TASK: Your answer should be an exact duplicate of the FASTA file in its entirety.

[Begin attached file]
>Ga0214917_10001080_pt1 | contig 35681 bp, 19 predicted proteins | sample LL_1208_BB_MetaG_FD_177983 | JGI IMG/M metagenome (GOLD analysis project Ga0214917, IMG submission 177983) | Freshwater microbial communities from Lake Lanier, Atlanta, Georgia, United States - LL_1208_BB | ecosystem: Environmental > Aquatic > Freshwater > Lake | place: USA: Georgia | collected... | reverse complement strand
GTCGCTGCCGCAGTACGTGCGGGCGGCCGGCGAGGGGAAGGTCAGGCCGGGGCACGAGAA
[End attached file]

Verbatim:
>Ga0214917_10001080_pt1 | contig 35681 bp, 19 predicted proteins | sample LL_1208_BB_MetaG_FD_177983 | JGI IMG/M metagenome (GOLD analysis project Ga0214917, IMG submission 177983) | Freshwater microbial communities from Lake Lanier, Atlanta, Georgia, United States - LL_1208_BB | ecosystem: Environmental > Aquatic > Freshwater > Lake | place: USA: Georgia | collected... | reverse complement strand
GTCGCTGCCGCAGTACGTGCGGGCGGCCGGCGAGGGGAAGGTCAGGCCGGGGCACGAGAA